Legislators came into the session knowing Utah had a 40,000-unit affordable housing gap. They left without taking action to spur the kind of development advocates and researchers argue is desperately needed before it becomes a drag on the economy.

Lawmakers instead passed bills that will lead to more studies on Utah’s affordable housing crisis, and they created a commission that is expected to drive efforts on housing affordability.

Utah’s dearth of affordable housing is putting more residents at risk of homelessness and making it harder for moderate-income residents to buy a home. Advocates and some legislators say that, while the session delivered funding for homeless shelters, the problem of affordable housing is expected to continue to grow with no clear plan to contain it.

“We don’t need to study this issue any longer,” said Tara Rollins, executive director of the Utah Housing Coalition. “They’re not investing any money into housing. Construction costs are going to go up. Land costs are going up.”

A study by researchers at the Kem C. Gardner Policy Institute that’s set to be released after the session will show that 125,000 households in Utah are spending 50 percent of their incomes on housing. The issue, the University of Utah researchers wrote in a draft obtained by The Salt Lake Tribune, is putting even moderate income residents at risk.

“An increase in rental rates threatens their economic well-being and increases their chances of eviction and homelessness,” according to the study.

House Speaker Greg Hughes, the outgoing Draper Republican who has taken a lead role in the state’s response to homelessness, agreed the session closed without meaningful action on housing.

“Affordable housing is becoming harder and harder and it’s not just with those that are trying to find self-sufficiency, that have been homeless,” Hughes said. “We’re looking at people whose jobs have typically paid for where they live.”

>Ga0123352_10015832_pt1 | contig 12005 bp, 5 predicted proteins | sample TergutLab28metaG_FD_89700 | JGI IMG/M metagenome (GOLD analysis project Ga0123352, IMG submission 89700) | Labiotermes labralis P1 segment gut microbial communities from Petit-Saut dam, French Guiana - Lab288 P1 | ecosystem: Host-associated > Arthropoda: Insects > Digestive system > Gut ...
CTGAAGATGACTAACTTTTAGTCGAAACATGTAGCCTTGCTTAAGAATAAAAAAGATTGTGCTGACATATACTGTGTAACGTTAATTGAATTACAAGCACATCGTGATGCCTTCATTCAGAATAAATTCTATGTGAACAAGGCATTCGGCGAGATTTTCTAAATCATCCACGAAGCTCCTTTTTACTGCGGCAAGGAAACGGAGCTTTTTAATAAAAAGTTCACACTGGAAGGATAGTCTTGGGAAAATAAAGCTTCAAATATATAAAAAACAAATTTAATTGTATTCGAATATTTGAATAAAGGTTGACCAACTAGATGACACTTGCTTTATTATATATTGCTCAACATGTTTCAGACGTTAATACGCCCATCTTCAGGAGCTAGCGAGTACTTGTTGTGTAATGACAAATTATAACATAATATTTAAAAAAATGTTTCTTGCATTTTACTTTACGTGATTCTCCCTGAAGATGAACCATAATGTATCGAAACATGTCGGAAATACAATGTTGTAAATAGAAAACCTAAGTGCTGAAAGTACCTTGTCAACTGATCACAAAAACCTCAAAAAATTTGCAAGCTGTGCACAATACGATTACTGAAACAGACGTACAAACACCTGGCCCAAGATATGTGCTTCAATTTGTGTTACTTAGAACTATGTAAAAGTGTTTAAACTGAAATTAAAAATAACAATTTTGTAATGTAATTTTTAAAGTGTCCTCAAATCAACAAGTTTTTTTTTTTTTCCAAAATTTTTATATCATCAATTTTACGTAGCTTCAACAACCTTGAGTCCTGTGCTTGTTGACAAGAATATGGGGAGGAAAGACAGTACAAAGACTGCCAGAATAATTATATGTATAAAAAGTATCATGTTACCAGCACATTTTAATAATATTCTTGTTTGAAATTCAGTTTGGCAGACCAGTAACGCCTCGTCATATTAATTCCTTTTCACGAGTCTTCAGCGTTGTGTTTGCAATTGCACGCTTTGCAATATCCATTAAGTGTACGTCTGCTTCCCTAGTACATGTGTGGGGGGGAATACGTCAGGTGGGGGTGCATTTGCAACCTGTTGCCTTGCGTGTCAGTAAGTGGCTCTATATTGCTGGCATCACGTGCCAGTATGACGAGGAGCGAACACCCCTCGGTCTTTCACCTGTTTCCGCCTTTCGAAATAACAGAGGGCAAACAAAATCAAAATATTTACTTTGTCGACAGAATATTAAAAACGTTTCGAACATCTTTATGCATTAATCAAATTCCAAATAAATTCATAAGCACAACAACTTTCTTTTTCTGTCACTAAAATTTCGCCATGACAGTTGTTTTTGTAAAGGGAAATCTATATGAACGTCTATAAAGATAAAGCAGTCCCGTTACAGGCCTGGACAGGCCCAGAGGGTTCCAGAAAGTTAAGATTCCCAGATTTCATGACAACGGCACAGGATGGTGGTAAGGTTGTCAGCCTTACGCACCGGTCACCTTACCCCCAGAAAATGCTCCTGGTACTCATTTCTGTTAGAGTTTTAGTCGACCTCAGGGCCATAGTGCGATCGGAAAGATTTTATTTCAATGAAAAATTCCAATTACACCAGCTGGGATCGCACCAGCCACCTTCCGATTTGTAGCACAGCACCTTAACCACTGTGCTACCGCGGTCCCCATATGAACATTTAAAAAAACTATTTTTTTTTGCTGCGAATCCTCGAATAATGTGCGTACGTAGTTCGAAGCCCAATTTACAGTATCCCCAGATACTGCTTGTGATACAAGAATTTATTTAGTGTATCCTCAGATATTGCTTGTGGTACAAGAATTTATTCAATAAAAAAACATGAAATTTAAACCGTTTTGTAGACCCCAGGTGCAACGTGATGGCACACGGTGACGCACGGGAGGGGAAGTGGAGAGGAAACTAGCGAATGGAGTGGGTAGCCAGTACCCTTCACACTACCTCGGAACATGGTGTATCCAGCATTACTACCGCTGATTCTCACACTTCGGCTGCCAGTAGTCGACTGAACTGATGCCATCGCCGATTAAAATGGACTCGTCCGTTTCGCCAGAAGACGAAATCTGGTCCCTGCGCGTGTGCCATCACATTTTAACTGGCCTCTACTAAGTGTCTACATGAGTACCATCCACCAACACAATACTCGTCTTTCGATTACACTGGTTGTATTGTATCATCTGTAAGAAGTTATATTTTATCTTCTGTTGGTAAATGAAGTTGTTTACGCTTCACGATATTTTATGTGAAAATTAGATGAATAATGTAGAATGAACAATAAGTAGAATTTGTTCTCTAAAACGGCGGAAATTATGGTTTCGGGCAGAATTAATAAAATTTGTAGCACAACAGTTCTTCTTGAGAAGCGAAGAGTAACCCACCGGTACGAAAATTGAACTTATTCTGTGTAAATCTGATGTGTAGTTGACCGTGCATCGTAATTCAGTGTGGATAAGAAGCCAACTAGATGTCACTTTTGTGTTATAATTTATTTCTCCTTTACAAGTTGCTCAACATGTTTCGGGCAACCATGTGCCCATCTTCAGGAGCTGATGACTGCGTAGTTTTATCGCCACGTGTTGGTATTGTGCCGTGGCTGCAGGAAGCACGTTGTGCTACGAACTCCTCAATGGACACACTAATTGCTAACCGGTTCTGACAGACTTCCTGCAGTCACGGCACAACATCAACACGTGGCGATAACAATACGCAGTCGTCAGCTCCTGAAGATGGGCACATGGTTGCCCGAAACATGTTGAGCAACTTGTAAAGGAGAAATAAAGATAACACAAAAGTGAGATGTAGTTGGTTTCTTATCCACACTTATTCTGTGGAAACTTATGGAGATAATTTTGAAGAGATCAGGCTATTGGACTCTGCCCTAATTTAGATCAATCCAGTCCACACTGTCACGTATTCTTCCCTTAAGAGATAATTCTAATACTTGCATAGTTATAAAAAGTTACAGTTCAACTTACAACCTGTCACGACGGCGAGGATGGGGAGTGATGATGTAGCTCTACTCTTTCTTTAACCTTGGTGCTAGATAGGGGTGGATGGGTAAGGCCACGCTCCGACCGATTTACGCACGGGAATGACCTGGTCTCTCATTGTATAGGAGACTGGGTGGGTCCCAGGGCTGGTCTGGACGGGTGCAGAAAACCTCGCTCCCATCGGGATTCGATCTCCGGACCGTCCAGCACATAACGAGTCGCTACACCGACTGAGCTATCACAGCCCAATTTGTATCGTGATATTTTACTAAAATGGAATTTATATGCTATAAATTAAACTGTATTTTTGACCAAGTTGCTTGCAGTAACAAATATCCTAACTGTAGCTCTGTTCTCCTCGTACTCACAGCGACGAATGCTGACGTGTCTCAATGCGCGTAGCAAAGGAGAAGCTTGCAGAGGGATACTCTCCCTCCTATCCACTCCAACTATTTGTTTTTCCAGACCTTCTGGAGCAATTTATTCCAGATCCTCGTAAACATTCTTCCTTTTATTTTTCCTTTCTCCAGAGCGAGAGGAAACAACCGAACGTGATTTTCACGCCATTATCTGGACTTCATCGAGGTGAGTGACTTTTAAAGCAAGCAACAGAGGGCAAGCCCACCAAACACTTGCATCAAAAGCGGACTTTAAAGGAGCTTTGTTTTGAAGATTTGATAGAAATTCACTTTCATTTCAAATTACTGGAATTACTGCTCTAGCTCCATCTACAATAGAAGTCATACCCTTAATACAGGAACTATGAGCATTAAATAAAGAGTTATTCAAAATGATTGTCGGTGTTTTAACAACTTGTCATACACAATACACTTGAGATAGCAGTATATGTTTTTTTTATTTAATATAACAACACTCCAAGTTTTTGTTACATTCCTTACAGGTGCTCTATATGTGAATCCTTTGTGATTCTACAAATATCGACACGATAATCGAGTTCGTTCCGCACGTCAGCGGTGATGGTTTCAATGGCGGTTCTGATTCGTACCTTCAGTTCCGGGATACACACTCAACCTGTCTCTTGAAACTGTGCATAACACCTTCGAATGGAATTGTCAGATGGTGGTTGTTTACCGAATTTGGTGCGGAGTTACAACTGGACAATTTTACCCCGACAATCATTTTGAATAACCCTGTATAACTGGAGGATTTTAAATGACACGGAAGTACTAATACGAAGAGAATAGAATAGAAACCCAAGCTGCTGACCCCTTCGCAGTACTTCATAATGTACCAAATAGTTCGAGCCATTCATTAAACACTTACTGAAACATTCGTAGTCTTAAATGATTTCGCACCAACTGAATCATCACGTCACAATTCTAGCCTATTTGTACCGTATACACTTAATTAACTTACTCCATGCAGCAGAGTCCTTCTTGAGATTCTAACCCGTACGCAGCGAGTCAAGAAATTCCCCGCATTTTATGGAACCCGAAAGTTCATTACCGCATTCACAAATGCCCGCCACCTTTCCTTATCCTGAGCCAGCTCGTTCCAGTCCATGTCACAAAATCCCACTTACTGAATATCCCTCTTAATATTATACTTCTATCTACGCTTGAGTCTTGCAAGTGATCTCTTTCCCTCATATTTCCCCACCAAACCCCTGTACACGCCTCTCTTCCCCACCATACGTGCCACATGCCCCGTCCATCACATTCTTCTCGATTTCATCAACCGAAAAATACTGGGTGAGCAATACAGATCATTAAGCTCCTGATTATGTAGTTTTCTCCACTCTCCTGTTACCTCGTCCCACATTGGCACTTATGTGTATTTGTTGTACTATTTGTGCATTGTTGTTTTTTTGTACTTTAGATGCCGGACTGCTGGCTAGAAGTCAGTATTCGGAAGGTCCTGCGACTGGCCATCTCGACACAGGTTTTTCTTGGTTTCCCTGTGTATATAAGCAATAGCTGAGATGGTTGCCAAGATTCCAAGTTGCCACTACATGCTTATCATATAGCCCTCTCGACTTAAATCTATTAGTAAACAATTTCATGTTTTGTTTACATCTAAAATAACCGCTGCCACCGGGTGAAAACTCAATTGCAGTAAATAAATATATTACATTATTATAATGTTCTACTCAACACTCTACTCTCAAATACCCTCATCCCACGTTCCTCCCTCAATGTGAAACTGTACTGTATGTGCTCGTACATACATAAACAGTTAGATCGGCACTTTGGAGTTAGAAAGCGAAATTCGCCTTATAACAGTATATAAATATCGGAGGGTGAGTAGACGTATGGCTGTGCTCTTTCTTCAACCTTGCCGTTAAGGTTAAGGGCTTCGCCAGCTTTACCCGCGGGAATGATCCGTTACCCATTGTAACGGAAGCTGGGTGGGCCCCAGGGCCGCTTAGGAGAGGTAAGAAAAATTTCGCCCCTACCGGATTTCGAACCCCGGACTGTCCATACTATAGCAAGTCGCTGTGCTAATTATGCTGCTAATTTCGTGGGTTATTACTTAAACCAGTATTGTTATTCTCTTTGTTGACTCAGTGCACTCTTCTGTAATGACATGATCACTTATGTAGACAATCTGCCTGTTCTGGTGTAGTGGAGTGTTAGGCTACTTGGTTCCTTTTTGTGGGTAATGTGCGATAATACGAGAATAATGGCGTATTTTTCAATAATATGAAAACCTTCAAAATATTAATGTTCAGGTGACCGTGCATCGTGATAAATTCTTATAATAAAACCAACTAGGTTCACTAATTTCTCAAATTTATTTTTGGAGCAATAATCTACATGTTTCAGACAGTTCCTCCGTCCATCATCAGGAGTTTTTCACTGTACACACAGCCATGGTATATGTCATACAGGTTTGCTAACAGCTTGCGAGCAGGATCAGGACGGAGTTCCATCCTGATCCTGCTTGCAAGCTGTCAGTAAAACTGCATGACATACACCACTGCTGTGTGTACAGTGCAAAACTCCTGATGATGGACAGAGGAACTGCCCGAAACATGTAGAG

Rep. Steve Eliason, R-Sandy, wanted to reward cities that have built enough housing for poorer residents by requiring those without sufficient low-income units to help pay for the homeless shelters. An affordable unit is defined as one where people could afford it without spending more than 30 percent of their monthly wages.

Eliason worked for much of the 45-day session to determine how much each affordable housing unit was worth to the state. While he got his concept through the House, the bill was viewed as too complex and faced strong opposition from cities who thought it was too punitive.

Lawmakers opted to take $6.6 million out of the state’s budget and future budgets and dedicate it to running homeless shelters instead.

“It was an extremely complex formula,” Eliason said.

Lawmakers also rejected a bill that would have authorized a $100 million bond for building affordable housing. The bill made it out of committee but stalled in the House.

They approved a bill that would divert some sales tax money from cities that don’t have homeless shelters to pay for increased costs of those that do, including South Salt Lake, Salt Lake City, Midvale, St. George and Ogden. The money will pay for the additional expenses for police and other first responders in shelter cities.

Last year, the Legislature mandated the June 30, 2019, closure of The Road Home in downtown Salt Lake City in favor of opening three smaller shelters: two in Salt Lake City and one in South Salt Lake.

Some advocates said they were pleased to see the Legislature take the issue seriously, even if more aggressive actions failed to pass.

Michael Parker, a policy analyst with the Salt Lake Chamber, said the bills would “tee up” action in future sessions, when lawmakers will have more information to help guide action.

“Our expectation was about awareness this year,” Parker said. “It’s about educating legislators.”